More GOP Politicians Should Be Like Lt. Gov. Winsome Sears

AP Photo/Cliff Owen, File

When Virginia Lt. Gov.-elect Winsome Sears won her election last November, it was a historic moment and a coup for the Republican Party. She, along with Governor-elect Glenn Youngkin, is set to take office on Jan. 15. The newly-elected Lt. Gov. did something that is rare for Republican politicians and perhaps others like her should take note.


On Jan. 6, while the left was trying desperately to convince the nation that the Jan. 6 riot at the U.S. Capitol building was worse than 9/11, Pearl Harbor, and the Holocaust combined, Sears decided to do something productive: She visited her constituents. But she did not just visit the normal folks one would expect from a politician of either party.

The Lt. Governor-elect met with people incarcerated at a correctional facility. She tweeted:

Today, I visited the inmates at St. Bride’s Correctional Facility. As Lieutenant Governor-Elect, they are my constituents. They can’t come to me, so I must go to them. All Virginians need hope and a future. #everforward #Virginia #LG-Elect

This is a small gesture. But, if it is any indication of how Sears plans to govern, it is a positive sign. If we’re being honest, we know Republicans do not typically engage with prisoners in this way. Being proponents of law and order, we are not as willing to show understanding and compassion with those who have committed crimes. Indeed, this is something one might expect from Democratic politicians who would simply use this as a photo opportunity to show how much they supposedly love nonwhite people.


However, it seems the GOP might be coming around on this issue. With former President Donald Trump being a vociferous promoter of criminal justice reform and the First Step Act, others like Sears might follow suit. Perhaps this might help the Republican Party become the big tent it claims to be.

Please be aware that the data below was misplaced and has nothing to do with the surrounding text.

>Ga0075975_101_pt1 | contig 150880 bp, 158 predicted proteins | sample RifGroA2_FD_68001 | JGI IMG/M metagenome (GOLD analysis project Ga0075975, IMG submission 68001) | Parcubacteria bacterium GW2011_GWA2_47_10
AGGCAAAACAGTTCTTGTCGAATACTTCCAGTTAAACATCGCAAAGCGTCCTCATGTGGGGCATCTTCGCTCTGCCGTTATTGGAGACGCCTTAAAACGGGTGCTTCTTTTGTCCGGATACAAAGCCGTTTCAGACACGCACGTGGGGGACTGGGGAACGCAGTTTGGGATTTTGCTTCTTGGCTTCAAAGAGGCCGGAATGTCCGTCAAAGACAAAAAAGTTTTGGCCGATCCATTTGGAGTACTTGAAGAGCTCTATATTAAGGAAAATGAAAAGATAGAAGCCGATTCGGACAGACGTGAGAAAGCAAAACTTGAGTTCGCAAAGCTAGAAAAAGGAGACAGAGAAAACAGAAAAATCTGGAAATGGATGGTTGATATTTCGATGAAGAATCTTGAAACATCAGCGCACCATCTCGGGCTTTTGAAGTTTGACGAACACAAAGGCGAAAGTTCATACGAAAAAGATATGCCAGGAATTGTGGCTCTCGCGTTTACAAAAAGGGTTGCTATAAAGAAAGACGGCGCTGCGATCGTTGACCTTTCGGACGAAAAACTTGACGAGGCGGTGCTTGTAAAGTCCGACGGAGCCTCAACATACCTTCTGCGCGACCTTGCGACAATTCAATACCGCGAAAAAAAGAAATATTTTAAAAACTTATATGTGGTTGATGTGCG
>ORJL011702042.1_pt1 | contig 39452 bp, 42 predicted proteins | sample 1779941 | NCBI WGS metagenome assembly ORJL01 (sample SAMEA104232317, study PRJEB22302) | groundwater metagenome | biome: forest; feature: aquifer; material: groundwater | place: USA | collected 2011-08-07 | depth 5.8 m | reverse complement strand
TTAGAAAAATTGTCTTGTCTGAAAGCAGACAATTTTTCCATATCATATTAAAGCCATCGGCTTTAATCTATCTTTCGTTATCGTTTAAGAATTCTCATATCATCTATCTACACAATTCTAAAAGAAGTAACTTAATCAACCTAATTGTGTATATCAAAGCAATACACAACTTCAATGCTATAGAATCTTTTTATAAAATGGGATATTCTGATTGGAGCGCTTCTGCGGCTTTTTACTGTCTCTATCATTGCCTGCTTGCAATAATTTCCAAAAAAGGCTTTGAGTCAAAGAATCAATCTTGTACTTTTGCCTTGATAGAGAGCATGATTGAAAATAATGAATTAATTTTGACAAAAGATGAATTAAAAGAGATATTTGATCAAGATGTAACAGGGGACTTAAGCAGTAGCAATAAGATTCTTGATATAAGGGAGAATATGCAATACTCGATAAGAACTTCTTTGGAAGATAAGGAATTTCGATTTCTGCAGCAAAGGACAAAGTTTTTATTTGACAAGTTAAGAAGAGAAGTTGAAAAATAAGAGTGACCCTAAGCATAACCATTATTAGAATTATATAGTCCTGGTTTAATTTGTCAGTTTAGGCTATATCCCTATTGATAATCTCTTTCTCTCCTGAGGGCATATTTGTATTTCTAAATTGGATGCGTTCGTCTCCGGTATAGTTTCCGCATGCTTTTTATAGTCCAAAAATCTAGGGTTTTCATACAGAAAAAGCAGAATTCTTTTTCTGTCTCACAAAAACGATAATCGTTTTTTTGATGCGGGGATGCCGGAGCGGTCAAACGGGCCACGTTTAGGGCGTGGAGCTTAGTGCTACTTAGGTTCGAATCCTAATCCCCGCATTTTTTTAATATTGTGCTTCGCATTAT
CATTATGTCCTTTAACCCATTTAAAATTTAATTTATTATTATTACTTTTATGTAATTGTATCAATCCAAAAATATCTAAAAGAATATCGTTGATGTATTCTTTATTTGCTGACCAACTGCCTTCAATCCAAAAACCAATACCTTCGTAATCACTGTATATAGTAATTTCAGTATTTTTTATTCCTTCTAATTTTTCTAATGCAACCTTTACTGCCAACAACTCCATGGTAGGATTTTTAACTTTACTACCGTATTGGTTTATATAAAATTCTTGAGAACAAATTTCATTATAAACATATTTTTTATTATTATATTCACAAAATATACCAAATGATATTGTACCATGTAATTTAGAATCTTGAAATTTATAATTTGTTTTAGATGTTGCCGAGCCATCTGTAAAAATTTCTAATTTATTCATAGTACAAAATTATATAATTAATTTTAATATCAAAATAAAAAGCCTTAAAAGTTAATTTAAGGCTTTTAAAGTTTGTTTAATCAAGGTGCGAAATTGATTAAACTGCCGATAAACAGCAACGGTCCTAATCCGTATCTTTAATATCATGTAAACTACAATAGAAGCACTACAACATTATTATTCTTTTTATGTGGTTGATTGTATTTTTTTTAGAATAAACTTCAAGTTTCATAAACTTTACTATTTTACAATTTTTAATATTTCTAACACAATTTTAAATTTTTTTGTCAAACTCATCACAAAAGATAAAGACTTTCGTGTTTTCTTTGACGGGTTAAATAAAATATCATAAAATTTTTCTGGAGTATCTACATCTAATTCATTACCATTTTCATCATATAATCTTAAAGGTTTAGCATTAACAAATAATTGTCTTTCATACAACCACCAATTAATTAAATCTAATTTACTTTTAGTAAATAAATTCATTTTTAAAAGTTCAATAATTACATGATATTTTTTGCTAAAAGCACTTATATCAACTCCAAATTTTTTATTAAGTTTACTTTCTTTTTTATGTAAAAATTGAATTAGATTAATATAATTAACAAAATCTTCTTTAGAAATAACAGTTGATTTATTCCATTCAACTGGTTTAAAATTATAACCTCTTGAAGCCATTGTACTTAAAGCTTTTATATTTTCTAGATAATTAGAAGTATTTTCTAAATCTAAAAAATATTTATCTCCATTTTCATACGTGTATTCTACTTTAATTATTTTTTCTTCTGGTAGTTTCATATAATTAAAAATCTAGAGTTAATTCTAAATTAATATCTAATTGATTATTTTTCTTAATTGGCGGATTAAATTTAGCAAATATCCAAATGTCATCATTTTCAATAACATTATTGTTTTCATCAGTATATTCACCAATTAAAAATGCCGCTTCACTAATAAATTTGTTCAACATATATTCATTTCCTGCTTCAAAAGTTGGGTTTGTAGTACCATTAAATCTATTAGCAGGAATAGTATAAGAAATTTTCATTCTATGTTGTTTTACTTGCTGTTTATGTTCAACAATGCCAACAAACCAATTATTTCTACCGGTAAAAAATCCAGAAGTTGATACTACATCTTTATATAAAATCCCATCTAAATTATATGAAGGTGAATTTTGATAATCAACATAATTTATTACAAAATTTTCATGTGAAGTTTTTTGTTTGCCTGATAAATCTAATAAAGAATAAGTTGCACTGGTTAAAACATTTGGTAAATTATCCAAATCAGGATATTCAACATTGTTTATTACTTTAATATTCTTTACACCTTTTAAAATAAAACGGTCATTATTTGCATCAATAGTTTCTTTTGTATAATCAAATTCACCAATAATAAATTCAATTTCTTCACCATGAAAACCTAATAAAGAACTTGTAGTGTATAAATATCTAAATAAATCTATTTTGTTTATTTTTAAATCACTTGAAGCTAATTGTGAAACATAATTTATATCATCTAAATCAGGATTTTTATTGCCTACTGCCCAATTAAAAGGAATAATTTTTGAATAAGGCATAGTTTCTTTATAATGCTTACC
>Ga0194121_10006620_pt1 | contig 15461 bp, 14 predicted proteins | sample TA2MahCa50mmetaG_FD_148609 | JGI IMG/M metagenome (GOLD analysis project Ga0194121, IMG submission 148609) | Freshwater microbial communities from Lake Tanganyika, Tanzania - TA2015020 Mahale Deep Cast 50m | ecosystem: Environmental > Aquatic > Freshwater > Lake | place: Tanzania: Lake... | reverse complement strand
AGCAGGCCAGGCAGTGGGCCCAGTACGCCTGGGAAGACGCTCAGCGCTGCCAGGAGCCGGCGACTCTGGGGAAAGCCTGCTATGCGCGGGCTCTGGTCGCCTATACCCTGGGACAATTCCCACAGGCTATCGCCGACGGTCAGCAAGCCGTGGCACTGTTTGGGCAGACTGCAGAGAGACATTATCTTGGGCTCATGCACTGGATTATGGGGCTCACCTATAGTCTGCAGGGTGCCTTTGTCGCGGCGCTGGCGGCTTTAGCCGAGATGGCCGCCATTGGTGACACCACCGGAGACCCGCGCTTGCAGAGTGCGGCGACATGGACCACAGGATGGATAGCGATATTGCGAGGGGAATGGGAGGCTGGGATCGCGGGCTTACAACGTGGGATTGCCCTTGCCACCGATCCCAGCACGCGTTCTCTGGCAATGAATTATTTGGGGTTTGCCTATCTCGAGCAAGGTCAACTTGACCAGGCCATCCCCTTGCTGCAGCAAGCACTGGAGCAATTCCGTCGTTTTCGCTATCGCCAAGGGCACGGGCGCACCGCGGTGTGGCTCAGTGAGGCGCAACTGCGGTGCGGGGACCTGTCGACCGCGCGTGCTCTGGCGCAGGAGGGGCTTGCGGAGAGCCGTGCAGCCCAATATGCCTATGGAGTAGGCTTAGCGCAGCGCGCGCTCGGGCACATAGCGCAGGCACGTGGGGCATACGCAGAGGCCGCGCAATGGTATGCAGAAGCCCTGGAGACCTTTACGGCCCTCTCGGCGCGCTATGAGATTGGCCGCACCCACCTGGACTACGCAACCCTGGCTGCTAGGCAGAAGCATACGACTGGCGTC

From the moment Sears won her election, it was clear she would be a powerhouse. During an interview with the New York Times, she discussed getting the conservative message to the black community, recognizing that the Republican Party still has much to learn. “The message is important,” she said. “But the messenger is equally important.”

The Times wrote:

This is the question that Ms. Sears embodies: whether she is a singular figure who won a surprise victory or the vanguard of a major political realignment, dissolving longtime realities of race and partisan identification. Democrats say there is little evidence for the latter, and that Ms. Sears won with typical Republican voters in an especially Republican year. But Ms. Sears insists that many Black and immigrant voters naturally side with Republicans on a variety of issues — and that some are starting to realize that.

“The only way to change things is to win elections,” she told the Times. “And who better to help make that change but me? I look like the strategy.”

Sears noted that the GOP rarely tries to attack the ties between black Americans and the Democratic Party, and this, in part, motivated her to seek office.


“I just took a look at the field, and said, ‘My God, we’re gonna lose again,’” she said. “Nobody was going to reach out to the various communities that needed to be heard from: women, immigrants, you know, Latinos, Asians, Blacks, etc.”

Sears is right in her assessment about the lack of outreach to the rest of America, but I’ve seen some promising signs that this trend is changing. Unlike what Democrats would have you think, she is an indicator that, in the words of Bob Dylan, times are a-changin’ on the right. The shift might be gradual, but the more we push the GOP to adopt a new strategy, the faster conservatives can win support from a wider array of American voters.


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